Award-winning art historian Sarah Burns will speak at the Thomas Cole Historic Site (www.thomascole.org) at the 5th annual Raymond Beecher Memorial Lecture on Sunday, October 10th at 2 pm. The title of her lecture is “Outdoor Men: Manliness, Masculinity, and the Antebellum Landscape Painter.” Tickets are $7 per person, or $5 for members of the Thomas Cole site. For information and to purchase tickets call (518) 943-7465 or visit the website: www.thomascole.org/current-events/. The Thomas Cole National Historic Site is located at 218 Spring Street in Catskill, New York.
With the Catskills as the focus for emerging artists in the mid-nineteenth century, American landscape painters provoked questions about what it meant to be American, what it meant to be an artist and our collective identity as Americans. Much like landscape artists today, the artists of the Hudson River School both hobnobbed in elite circles and also worked with their hands, hiking and camping in the woods throughout New England, but especially the Catskill Mountains. This raises a series of question which Professor Burns will address in her talk: was the mid-nineteenth century American landscape painter a person of leisure or untamed by nature by virtue of their intimacy with the wilderness? Were they visionary dreamers or persons of action?
Professor Burns’ lecture coincides with the first-ever exhibition of women artists of the Hudson River School, titled Remember the Ladies, now on view at the Thomas Cole Historic Site. “With all the attention that has been given to the nineteenth-century landscape movement, it seems about time that we ask about the women artists. With this lecture by Professor Burns, I am really looking forward to finding out more about what it meant to be a woman, or a man, making a career in art,” said Betsy Jacks, Executive Director of the Thomas Cole National Historic Site.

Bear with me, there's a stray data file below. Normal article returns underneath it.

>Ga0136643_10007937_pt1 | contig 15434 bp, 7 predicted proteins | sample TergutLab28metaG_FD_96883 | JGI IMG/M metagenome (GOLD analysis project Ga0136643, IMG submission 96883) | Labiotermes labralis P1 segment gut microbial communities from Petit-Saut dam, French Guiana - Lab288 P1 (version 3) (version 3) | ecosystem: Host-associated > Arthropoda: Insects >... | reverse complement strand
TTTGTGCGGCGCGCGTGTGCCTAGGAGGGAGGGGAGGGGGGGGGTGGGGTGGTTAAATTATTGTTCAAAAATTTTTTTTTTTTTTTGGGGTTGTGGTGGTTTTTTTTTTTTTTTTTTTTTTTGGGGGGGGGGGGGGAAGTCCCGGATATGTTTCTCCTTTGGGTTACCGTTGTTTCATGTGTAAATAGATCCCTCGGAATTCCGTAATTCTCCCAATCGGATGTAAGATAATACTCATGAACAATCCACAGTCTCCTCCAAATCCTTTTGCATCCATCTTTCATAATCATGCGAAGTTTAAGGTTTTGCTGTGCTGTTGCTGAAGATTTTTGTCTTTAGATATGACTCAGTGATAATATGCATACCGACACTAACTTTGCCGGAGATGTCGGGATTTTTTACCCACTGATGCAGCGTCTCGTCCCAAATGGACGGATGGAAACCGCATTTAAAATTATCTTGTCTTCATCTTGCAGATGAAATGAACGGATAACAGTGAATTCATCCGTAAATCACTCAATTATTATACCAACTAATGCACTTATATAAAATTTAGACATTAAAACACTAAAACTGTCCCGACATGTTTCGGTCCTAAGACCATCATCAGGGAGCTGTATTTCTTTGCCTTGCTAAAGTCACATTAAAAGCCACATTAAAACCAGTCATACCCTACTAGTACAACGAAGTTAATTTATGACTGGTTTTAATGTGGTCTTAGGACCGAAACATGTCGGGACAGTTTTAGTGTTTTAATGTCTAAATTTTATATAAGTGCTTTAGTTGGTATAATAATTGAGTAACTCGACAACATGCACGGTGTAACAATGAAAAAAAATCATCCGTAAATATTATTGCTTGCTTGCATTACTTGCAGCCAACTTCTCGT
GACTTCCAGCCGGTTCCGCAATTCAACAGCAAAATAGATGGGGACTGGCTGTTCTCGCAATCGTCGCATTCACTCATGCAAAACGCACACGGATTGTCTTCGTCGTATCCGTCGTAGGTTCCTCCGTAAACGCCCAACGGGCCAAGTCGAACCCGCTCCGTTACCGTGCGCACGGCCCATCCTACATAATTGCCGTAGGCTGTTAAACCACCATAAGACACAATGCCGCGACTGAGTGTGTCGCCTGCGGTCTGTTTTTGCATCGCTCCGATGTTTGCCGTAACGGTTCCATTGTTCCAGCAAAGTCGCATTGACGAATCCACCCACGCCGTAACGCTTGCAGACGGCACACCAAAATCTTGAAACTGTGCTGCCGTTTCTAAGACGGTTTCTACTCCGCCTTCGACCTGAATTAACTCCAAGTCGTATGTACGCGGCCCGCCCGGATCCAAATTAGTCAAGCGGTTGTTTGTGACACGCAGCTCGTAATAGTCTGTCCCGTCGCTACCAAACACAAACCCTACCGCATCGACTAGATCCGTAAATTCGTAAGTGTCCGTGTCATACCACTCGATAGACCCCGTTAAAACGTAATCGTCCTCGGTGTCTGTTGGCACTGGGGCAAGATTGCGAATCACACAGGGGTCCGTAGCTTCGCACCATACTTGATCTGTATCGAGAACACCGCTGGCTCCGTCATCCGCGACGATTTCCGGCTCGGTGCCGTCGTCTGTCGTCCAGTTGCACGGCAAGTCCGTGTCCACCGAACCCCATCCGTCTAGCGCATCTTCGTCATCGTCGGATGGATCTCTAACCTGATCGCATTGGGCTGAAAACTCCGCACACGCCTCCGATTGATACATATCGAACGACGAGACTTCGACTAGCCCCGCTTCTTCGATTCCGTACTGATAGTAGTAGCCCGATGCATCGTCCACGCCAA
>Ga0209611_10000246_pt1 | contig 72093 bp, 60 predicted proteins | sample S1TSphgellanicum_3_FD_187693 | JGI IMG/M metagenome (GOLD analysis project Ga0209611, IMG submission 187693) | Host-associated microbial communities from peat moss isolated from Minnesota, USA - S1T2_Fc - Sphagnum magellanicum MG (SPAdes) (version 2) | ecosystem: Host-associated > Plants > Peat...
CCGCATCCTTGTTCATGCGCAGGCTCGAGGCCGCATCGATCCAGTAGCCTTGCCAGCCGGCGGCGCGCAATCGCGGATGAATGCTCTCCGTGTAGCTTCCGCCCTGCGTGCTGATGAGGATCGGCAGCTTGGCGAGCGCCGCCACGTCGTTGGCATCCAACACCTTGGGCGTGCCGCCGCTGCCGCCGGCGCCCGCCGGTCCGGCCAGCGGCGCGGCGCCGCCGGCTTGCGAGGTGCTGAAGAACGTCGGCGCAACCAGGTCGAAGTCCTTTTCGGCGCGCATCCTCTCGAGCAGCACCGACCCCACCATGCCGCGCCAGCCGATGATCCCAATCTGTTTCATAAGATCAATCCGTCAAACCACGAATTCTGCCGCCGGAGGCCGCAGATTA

The Thomas Cole Historic Site is honored to host Professor Burns, whose scholarly works focus on the vicissitudes of identity and nationalism in nineteenth century art and culture. As Burns notes, landscape representation held pride of place in American painting from the 1830s forward, and eventually came to the fore as a truly “national” form of artistic representation. As the capstone to this 2010 exhibition of 19th-century women landscape painters, Professor Burns’ Beecher Lecture brings to light how the development of American art in the nineteenth century informed the development of American culture and national identity.
About Sarah Burns
Sarah Burns received a B.A. from the University of Chicago, an M.A. at the University of California, Davis, and her Ph.D. from the University of Illinois, Urbana-Champaign. Professor Burns has received numerous awards, from the Terra Foundation for American Art, The Charles Eldredge Prize of Outstanding Scholarship in American Art, and the Victorian Society in America. She has published extensively on art in 19th-century America, specifically on landscape-art and the emergence of American artists in that period.
Thomas Cole National Historic Site
218 Spring Street
Catskill, New York
About Thomas Cole National Historic Site
About the Thomas Cole National Historic Site
The Thomas Cole Historic Site, historically known as Cedar Grove, is where the artist Thomas Cole lived, worked, was married, and where he died at the age of 47. Today the site consists of the Federal style brick home (c. 1815) in which Thomas Cole resided with his family, as well as the artist’s original studio building, on five landscaped acres with a magnificent view of the Catskill Mountains.
The Thomas Cole Historic Site is located at 218 Spring Street in Catskill, New York, near the western entrance to the Rip Van Winkle Bridge, with easy access from the New York State Thruway, Exit 21.
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